Under the cover of darkness, police arbitrarily arrested NBS TV’s Samson Kasumba. They took away his phones to block him from informing his next of kin and his lawyer Nicholas Opiyo of his arrest. He was held incommunicado for a night and interrogated on sedition and spreading harmful propaganda allegations. He continues to report on bond under a General Enquiries File (GEF), charges remain unknown.
In the West Nile district of Arua, the Deputy RDC harassed Radio Paci’s journalist Alfred Nyakuni for reporting about Doris Oku’dinia, the Ediofe Health Center III enrolled nurse who wheeled a patient for over 3 km to Arua regional referral hospital for treatment after failing to access an ambulance.
On March 19, Julius Ocungi, Kitgum bureau chief of the Uganda Radio Network news agency was attacked by police officers while taking photos of officers who were closing down a local bar in line with the COVID-19 government directives. He suffered injuries on his right leg and one of his eyes.
The security personnel further ordered Ocungi to delete his photos. He protested. “I asked them to give me a good reason to delete the photos. Did they do something nasty that they did not want to appear in the press? They are police officers, public officers. What are they trying to hide?” he told the Committee to Protect Journalists (CPJ).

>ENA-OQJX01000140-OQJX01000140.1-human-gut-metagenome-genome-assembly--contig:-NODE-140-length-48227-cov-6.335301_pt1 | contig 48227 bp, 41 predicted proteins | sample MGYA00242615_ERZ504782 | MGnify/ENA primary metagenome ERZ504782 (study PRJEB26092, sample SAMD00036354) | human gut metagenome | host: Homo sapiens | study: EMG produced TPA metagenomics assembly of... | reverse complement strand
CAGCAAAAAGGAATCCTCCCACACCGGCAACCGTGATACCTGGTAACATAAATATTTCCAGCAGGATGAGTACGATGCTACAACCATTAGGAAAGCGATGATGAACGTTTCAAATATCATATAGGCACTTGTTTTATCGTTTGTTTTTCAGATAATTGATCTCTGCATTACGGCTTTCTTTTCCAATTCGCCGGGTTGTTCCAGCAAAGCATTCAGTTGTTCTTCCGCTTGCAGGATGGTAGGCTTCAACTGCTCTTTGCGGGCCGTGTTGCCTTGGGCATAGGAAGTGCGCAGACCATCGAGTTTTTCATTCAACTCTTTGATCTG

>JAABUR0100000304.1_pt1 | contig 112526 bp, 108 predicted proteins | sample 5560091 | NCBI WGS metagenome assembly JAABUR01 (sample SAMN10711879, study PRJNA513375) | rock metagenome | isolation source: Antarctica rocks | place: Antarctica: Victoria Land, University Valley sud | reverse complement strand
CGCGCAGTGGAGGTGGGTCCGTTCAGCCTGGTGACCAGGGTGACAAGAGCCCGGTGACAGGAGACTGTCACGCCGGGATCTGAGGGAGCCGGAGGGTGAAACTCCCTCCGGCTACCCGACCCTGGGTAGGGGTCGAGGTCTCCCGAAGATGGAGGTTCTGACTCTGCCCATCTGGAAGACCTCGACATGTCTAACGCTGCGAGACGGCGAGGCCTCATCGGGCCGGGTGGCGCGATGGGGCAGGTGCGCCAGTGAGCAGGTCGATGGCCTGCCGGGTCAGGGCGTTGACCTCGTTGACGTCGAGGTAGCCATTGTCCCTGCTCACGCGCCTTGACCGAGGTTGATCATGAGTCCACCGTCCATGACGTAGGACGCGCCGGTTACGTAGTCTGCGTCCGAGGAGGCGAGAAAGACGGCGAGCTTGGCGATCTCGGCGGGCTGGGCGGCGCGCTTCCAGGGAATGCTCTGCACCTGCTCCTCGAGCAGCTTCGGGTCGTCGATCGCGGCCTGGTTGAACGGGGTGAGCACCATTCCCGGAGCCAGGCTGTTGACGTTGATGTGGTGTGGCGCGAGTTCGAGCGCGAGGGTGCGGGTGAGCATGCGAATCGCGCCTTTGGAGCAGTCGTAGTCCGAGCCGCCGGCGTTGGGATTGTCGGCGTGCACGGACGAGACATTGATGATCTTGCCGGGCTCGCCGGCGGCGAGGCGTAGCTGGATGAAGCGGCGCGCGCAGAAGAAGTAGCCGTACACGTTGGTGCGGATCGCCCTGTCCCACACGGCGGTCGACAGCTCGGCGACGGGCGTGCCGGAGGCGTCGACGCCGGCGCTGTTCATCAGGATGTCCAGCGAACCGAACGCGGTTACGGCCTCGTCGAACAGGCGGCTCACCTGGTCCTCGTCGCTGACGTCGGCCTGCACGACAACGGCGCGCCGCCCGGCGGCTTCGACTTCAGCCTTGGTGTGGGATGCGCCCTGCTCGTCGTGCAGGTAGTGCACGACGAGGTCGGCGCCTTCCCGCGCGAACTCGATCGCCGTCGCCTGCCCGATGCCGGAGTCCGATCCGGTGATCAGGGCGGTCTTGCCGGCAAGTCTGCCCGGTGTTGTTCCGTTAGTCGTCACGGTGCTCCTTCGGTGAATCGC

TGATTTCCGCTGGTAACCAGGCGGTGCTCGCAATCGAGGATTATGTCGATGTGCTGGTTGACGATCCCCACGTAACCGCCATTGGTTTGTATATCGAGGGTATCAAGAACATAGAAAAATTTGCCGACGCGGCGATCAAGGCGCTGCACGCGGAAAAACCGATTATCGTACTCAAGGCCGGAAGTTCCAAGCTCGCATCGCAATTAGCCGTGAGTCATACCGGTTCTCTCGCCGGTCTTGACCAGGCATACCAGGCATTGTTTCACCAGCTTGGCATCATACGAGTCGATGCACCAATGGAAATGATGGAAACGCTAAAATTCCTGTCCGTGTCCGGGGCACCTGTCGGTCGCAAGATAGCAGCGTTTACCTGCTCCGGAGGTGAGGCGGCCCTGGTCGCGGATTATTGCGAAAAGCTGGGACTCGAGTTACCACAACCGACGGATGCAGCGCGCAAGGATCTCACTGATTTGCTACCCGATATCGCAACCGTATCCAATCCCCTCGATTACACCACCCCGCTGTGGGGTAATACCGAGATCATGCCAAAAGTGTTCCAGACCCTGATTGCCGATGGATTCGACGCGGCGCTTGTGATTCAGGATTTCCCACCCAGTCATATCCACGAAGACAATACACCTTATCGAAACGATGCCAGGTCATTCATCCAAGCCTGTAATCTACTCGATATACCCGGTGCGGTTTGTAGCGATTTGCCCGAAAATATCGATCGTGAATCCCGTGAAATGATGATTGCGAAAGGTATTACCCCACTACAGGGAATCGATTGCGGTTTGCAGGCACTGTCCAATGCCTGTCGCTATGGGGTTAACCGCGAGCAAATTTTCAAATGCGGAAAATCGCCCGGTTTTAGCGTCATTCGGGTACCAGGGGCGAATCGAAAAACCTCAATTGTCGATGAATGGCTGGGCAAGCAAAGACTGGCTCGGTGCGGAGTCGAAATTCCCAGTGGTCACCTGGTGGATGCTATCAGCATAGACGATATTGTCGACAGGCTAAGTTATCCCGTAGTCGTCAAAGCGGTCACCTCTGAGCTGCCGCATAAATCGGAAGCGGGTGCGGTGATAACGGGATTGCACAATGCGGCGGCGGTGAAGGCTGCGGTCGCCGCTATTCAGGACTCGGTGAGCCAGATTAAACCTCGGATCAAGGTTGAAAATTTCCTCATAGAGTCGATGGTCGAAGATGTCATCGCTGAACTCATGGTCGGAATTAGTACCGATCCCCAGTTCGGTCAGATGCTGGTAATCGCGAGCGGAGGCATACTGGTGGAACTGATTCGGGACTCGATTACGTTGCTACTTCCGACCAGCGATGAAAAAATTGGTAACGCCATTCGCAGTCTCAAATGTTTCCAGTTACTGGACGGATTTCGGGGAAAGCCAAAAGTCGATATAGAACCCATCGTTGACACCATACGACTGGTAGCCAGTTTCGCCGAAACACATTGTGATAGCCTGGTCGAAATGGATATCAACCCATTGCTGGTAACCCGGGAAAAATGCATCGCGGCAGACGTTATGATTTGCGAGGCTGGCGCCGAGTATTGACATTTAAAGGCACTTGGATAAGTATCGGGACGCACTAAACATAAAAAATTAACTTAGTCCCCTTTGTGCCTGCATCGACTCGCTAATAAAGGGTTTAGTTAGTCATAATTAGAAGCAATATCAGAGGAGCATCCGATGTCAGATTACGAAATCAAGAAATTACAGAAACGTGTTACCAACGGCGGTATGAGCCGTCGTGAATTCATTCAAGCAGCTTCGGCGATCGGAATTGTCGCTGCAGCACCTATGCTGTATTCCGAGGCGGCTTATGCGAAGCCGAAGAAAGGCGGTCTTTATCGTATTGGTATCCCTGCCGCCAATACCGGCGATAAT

In Kenya, journalists have been harassed, threatened, physically attacked, and arrested for critically reporting on COVID-19 related responses.
On March 29, police arrested three journalists – Citizen TV’s John Wanyama and Charles Kerecha and an independent journalist Mukoya Aywah – for allegedly violating dawn-to-dusk curfew despite journalists being exempted from the curfew restrictions. NTV Kenya’s Peter Wainana was allegedly assaulted by police in Mombasa for reporting on how police used excessive force against people who were struggling to board a ferry.
In recent years, Tanzania has seen a proliferation of repressive laws aimed at silencing and punishing journalists and bloggers. During this COVID-19 period, the clampdown is on. Amnesty International and other human rights groups are calling for respect of the right to freedom of expression and press freedom.
On April 20, Tanzanian authorities suspended Talib Ussi Hamad, a journalist working with Tanzania Daima daily newspaper for six months for allegedly reporting about a COVID-19 patient without the patient’s consent.